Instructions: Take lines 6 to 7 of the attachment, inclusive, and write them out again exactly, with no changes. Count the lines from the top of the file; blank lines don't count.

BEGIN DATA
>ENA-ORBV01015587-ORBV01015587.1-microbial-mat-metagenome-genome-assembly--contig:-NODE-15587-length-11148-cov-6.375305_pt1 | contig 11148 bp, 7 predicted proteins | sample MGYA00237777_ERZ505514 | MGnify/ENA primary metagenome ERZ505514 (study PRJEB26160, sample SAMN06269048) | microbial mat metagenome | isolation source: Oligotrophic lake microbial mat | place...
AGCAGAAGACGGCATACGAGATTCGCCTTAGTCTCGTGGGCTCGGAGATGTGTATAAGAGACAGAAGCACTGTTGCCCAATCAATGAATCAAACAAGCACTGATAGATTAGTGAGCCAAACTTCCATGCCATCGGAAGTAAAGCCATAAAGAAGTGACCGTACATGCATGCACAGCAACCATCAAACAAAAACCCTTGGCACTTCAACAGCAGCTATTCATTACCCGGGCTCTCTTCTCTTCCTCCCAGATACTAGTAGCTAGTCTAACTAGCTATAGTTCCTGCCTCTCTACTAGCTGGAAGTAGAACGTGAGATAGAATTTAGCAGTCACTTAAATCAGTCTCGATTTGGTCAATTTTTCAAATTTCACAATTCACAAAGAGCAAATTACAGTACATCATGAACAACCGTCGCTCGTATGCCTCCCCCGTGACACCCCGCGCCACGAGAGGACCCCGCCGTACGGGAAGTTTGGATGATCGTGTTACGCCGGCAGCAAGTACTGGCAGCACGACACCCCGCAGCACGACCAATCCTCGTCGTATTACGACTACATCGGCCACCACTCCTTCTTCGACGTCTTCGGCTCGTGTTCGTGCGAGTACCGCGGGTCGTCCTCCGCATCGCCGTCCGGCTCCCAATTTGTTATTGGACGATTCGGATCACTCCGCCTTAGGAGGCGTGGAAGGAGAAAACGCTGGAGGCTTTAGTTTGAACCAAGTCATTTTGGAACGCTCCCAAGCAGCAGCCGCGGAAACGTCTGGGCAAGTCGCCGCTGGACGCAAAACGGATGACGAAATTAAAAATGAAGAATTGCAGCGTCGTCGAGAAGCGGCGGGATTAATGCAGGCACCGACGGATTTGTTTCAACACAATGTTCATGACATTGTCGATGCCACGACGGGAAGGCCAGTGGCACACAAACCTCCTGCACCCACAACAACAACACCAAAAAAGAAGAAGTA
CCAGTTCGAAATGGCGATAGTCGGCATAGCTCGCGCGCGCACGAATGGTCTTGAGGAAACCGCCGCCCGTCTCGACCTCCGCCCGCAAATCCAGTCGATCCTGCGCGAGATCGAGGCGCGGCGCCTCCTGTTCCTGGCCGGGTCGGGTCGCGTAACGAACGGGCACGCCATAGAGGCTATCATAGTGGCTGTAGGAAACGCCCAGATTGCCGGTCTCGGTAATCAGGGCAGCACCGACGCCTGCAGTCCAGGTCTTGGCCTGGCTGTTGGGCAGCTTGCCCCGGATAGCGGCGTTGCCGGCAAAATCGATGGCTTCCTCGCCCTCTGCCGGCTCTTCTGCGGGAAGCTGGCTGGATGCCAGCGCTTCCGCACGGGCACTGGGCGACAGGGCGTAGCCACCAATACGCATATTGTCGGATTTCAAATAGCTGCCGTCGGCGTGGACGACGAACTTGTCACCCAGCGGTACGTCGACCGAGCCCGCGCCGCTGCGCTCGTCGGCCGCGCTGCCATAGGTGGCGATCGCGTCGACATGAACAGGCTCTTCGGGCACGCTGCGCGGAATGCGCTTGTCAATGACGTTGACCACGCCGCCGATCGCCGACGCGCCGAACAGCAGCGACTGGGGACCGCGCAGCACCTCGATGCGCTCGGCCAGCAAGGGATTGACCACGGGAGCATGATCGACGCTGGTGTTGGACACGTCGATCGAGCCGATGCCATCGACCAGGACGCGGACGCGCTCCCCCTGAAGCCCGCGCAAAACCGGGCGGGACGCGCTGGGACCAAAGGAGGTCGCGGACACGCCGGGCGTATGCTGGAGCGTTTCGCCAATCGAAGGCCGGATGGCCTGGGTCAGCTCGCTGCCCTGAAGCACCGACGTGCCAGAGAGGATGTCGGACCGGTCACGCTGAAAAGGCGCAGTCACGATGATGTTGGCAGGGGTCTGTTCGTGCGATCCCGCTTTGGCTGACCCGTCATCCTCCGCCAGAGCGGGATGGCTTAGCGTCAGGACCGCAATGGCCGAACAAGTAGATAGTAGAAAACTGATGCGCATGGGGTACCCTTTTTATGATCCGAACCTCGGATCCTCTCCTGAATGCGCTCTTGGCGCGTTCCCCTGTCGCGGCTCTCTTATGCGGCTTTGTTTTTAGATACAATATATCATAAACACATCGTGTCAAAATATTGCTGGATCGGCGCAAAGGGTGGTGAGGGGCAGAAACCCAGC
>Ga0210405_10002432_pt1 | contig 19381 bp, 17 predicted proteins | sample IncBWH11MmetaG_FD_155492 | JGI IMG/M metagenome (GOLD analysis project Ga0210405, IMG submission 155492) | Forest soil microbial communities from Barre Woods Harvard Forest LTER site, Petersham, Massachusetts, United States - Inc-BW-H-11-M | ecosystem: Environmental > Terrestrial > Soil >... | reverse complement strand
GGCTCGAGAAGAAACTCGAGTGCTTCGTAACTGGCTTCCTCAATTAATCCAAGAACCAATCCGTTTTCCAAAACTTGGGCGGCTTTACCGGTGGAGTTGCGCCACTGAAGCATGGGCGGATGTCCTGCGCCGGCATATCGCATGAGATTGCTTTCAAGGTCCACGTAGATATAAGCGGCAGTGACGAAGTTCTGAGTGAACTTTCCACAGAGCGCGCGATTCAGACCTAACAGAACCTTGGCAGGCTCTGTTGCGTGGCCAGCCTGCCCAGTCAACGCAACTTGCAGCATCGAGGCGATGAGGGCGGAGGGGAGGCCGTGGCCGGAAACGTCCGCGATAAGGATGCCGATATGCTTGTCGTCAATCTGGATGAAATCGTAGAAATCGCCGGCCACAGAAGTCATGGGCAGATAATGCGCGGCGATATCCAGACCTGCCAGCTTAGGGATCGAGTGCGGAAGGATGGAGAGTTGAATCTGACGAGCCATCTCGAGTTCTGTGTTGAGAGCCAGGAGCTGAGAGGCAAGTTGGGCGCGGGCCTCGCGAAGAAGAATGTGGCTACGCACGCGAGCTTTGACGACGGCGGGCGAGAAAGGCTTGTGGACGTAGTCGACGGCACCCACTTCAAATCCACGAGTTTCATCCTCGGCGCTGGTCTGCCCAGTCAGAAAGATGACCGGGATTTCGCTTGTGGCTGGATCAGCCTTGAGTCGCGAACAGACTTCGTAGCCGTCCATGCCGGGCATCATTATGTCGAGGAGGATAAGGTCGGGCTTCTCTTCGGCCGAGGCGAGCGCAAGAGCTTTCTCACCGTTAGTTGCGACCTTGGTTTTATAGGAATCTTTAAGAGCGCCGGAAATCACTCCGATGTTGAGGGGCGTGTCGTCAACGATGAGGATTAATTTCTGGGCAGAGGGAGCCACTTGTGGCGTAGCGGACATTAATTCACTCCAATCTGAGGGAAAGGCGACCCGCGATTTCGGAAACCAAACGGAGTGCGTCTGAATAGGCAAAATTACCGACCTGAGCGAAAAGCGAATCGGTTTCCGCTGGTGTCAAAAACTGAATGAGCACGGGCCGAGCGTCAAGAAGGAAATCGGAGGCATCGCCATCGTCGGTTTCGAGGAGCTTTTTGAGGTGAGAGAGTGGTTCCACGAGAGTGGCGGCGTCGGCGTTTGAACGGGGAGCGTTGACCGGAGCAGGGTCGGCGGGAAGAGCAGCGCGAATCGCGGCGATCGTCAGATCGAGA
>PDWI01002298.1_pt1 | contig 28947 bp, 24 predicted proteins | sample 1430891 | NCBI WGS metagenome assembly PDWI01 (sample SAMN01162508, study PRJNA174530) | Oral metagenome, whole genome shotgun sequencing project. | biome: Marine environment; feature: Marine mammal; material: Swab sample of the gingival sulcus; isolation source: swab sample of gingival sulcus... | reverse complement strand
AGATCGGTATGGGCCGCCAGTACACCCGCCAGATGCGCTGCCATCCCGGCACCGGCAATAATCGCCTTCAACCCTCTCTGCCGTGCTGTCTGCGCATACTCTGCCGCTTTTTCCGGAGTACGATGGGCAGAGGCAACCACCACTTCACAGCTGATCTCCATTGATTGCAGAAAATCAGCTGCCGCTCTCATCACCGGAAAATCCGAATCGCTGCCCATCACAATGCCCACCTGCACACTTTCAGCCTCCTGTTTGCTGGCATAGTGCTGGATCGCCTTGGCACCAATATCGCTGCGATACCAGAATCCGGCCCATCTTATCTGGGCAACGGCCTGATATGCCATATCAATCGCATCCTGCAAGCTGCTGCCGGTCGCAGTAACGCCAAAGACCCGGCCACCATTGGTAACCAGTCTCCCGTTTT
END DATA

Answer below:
>PDWI01002298.1_pt1 | contig 28947 bp, 24 predicted proteins | sample 1430891 | NCBI WGS metagenome assembly PDWI01 (sample SAMN01162508, study PRJNA174530) | Oral metagenome, whole genome shotgun sequencing project. | biome: Marine environment; feature: Marine mammal; material: Swab sample of the gingival sulcus; isolation source: swab sample of gingival sulcus... | reverse complement strand
AGATCGGTATGGGCCGCCAGTACACCCGCCAGATGCGCTGCCATCCCGGCACCGGCAATAATCGCCTTCAACCCTCTCTGCCGTGCTGTCTGCGCATACTCTGCCGCTTTTTCCGGAGTACGATGGGCAGAGGCAACCACCACTTCACAGCTGATCTCCATTGATTGCAGAAAATCAGCTGCCGCTCTCATCACCGGAAAATCCGAATCGCTGCCCATCACAATGCCCACCTGCACACTTTCAGCCTCCTGTTTGCTGGCATAGTGCTGGATCGCCTTGGCACCAATATCGCTGCGATACCAGAATCCGGCCCATCTTATCTGGGCAACGGCCTGATATGCCATATCAATCGCATCCTGCAAGCTGCTGCCGGTCGCAGTAACGCCAAAGACCCGGCCACCATTGGTAACCAGTCTCCCGTTTT